We find an allusion here to the very nature of the Menorah’s light, whose source was the Ohr Haganuz, the original light of the first day of Creation. This was no ordinary light with conventional physical properties, but the ohr of Elokus. Too powerful for Man to use, it was therefore hidden away for some future time when it will be appropriate for him. What we translate as “face of the Menorah” – pnei hamenorah – can be taken as the penimiyus, the inner essence of the Menorah. That inner essence is the Shechinah, in the form of Binah, shining through to the seven lower sefiros. TheKohen kindles the lamps, and draws down some of this light from its source, illuminating our world with Divinity.
Maharal explained the significance of the number “eight.” Seven (the number of days it took to create the world and all things in it, including the spirituality of Shabbos) sums up all things that are part of this world, including the spirituality inherent in it. Eight signifies what is beyond and above the natural. We circumcise on the eighth day, proclaiming the child’s duty to add more kedushah to the world than what is already there. The eighth day of the inauguration of the mishkan distinguished itself in ten different manners. We received the Torah on an eighth day of sorts – not the eight that is one more than seven, but the eight that is one more than seven squared. Despite the fact that the miraculous part of the oil’s burning was that it burned seven days beyond its natural capacity, we celebrate Chanukah for eight, in recognition of the nature of its special ohr and its lofty, transcendent plane. In a word, that ohr can be identified with the continuation of the supernal ohr of the Menorah, continuing to be available to us even in the absence of the beis hamikdosh.
In a sense, there is nothing more precious to a Jew than that ohr. What possibly could be more valuable than the light of Divinity that illuminates the Jewish soul? For that matter, what could be more devastating to a Jew than to be told that the light had been extinguished, that the Shechinah had permanently departed from the community? But that is precisely what the Syrian-Greeks attempted to beat into the Jewish psyche – the sense that the Shechinah had abandoned them, plunging them into permanent spiritual darkness.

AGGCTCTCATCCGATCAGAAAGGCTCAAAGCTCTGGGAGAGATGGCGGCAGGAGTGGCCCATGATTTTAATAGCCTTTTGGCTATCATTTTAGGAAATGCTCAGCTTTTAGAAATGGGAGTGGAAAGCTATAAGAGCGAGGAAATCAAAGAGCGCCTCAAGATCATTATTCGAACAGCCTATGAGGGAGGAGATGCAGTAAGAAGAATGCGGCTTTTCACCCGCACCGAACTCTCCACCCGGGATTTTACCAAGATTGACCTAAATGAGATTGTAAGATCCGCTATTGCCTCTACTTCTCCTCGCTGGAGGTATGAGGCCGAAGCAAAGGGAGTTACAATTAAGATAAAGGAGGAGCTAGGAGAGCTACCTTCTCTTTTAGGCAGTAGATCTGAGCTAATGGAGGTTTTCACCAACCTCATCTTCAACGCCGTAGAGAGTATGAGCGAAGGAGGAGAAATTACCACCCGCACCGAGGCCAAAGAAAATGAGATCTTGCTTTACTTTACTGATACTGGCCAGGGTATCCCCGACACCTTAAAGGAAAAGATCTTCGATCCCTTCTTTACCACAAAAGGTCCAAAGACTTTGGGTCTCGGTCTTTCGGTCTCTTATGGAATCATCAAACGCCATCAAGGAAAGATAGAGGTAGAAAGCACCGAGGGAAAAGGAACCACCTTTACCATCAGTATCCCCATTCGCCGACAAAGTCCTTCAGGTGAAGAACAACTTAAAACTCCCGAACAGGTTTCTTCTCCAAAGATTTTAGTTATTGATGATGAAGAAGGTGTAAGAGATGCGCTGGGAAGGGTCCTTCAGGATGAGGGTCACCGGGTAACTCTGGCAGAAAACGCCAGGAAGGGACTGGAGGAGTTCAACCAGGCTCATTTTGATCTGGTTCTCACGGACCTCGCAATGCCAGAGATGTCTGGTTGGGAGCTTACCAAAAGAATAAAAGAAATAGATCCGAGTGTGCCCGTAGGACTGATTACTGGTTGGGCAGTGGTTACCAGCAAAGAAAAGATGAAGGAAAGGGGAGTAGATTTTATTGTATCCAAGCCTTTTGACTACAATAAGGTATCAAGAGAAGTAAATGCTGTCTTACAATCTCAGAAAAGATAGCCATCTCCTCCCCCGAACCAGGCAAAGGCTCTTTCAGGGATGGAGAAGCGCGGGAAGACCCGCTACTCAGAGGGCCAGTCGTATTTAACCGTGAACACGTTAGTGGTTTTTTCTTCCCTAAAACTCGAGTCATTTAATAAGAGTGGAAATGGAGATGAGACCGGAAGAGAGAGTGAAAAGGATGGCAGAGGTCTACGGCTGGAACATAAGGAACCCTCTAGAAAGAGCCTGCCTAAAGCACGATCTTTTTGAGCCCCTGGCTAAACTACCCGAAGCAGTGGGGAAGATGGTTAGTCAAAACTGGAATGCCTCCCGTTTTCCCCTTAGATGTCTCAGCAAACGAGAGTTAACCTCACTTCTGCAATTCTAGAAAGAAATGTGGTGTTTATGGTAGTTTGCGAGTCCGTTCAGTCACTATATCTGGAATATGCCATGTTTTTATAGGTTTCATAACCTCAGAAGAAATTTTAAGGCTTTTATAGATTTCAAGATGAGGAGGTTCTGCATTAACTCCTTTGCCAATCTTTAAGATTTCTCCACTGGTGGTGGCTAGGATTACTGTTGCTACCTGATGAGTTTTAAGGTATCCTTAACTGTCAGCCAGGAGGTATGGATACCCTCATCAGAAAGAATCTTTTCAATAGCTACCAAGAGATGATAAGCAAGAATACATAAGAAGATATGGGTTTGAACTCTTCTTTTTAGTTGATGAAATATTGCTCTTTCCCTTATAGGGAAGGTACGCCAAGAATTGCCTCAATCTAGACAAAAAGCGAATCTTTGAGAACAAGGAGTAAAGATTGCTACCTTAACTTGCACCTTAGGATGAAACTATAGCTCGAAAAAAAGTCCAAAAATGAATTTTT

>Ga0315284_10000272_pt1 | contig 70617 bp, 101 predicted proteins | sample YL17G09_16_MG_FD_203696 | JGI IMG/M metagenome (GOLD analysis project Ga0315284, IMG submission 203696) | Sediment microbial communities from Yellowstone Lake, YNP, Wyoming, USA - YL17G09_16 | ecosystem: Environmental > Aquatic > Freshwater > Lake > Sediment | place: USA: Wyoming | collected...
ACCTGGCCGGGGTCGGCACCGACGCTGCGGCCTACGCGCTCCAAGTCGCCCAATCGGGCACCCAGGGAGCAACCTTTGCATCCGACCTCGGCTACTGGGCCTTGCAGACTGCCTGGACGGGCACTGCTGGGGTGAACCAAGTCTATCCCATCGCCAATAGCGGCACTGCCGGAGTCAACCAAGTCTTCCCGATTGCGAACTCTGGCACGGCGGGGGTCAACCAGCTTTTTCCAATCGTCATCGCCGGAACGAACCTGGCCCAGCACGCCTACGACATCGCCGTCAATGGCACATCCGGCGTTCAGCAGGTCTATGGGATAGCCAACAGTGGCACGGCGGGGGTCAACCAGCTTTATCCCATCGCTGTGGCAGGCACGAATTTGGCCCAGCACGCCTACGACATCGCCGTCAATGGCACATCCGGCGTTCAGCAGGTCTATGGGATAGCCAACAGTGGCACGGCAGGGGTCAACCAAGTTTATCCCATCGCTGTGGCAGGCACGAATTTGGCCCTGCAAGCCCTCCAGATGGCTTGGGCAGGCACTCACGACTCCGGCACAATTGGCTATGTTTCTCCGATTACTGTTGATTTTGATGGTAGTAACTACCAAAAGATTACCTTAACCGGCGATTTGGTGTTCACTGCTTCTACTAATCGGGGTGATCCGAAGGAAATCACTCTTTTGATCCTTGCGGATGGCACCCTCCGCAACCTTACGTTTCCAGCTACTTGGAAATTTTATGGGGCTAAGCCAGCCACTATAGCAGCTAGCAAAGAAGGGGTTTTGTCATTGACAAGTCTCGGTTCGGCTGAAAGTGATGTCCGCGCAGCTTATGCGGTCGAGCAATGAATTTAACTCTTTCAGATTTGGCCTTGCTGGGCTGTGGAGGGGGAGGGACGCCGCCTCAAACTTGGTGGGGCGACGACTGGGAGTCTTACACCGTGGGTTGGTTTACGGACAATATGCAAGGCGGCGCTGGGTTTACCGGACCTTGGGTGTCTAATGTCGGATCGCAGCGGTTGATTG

It makes perfect sense, then, that we should mark the defeat of that plan through a holiday of illumination. How wonderful it is that we do so not by simply commemorating our past glory, but by partially restoring it, through revitalizing the light of the Menorah.
It could not have happened at a more opportune time. The Chanukah events took place at the nadir of Jewish spirituality – even more so than Purim. From the time of the giving of the Torah, Bnei Yisrael were used to an ongoing association with the Divine through the phenomenon of prophecy. Nevuah, however, came to an end just before the Chanukah era. The cessation of the sweet voice of Divine communication plunged our people into darkness. (This is the reason that the details of Chanukah are not discussed in the Mishnah, and the holiday itself if mentioned only once, obliquely and in passing. Similarly, Chanukah is mentioned but once in all of the Zohar. Chanukah symbolizes a profound hiddeness, not emerging even in words of Torah.)
All of the Menorah was made from a single piece of gold, 7from the bottom of its base to the ends of its branches, and including all its decorations and embellishments. This is meant to teach us that the ohr Elokus illuminates all spiritual levels, from lowest to highest. Although the Shechinah never descended below ten tefachim, its ohr suffuses all places and levels. Similarly, Chanukah continues that illumination into the most inhospitable places and times of our exile. Chazal fixed this holiday to light up our galus in the worst of times. Therefore, they deliberately placed the Chanukah lights within ten tefachim of the ground, and outside our homes, casting its light on the entirety of the world.
The Menorah in the beis hamikdosh required oil that was “pressed.” 8 The ohr Elokus is generally incapable of entering and penetrating our coarse, unrefined natures. We must first “press” out the dross; only then will we yield the clear, refined oil within. We are required to negate our physical selves to Hashem before we can contain His light.
The oil we use each year at Chanukah is not subject to any similar requirement. Part of Chanukah’s specialness is its ability to reach all Jews, at all levels. Chanukah is relevant to all of us, wherever we may be situated on our spiritual journeys.
We could not continue the long, arduous path of galus without it. It comes down to this: without the ohr Elokus in our lives, we are nothing. With it, we can survive anything.
1. Based on Nesivos Shalom, Chanukah, pgs. 25-31
2. Bereishis Rabbah 2:5
3. Bamidbar 8:1
4. Bamidbar Rabbah 15:6
5. Vayikra 24:2
6. Bamidbar 8:2
7. Rashi, Shemos 25:31
8. Vayikra 24:2
Text Copyright © 2008 by Rabbi Yitzchok Adlerstein and Torah.org